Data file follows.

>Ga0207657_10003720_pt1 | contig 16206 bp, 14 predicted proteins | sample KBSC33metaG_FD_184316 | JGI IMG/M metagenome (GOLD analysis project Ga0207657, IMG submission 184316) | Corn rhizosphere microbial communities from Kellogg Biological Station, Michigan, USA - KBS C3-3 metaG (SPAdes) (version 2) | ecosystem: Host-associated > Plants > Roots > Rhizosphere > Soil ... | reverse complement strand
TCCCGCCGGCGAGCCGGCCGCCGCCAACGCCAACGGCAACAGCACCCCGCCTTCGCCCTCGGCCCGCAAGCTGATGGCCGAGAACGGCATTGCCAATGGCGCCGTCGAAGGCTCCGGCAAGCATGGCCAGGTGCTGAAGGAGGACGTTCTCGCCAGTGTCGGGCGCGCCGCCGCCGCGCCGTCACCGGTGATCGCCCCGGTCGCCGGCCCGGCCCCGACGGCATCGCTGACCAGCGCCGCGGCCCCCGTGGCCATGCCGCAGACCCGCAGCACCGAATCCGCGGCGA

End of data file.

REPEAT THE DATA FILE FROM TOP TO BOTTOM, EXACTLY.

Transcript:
>Ga0207657_10003720_pt1 | contig 16206 bp, 14 predicted proteins | sample KBSC33metaG_FD_184316 | JGI IMG/M metagenome (GOLD analysis project Ga0207657, IMG submission 184316) | Corn rhizosphere microbial communities from Kellogg Biological Station, Michigan, USA - KBS C3-3 metaG (SPAdes) (version 2) | ecosystem: Host-associated > Plants > Roots > Rhizosphere > Soil ... | reverse complement strand
TCCCGCCGGCGAGCCGGCCGCCGCCAACGCCAACGGCAACAGCACCCCGCCTTCGCCCTCGGCCCGCAAGCTGATGGCCGAGAACGGCATTGCCAATGGCGCCGTCGAAGGCTCCGGCAAGCATGGCCAGGTGCTGAAGGAGGACGTTCTCGCCAGTGTCGGGCGCGCCGCCGCCGCGCCGTCACCGGTGATCGCCCCGGTCGCCGGCCCGGCCCCGACGGCATCGCTGACCAGCGCCGCGGCCCCCGTGGCCATGCCGCAGACCCGCAGCACCGAATCCGCGGCGA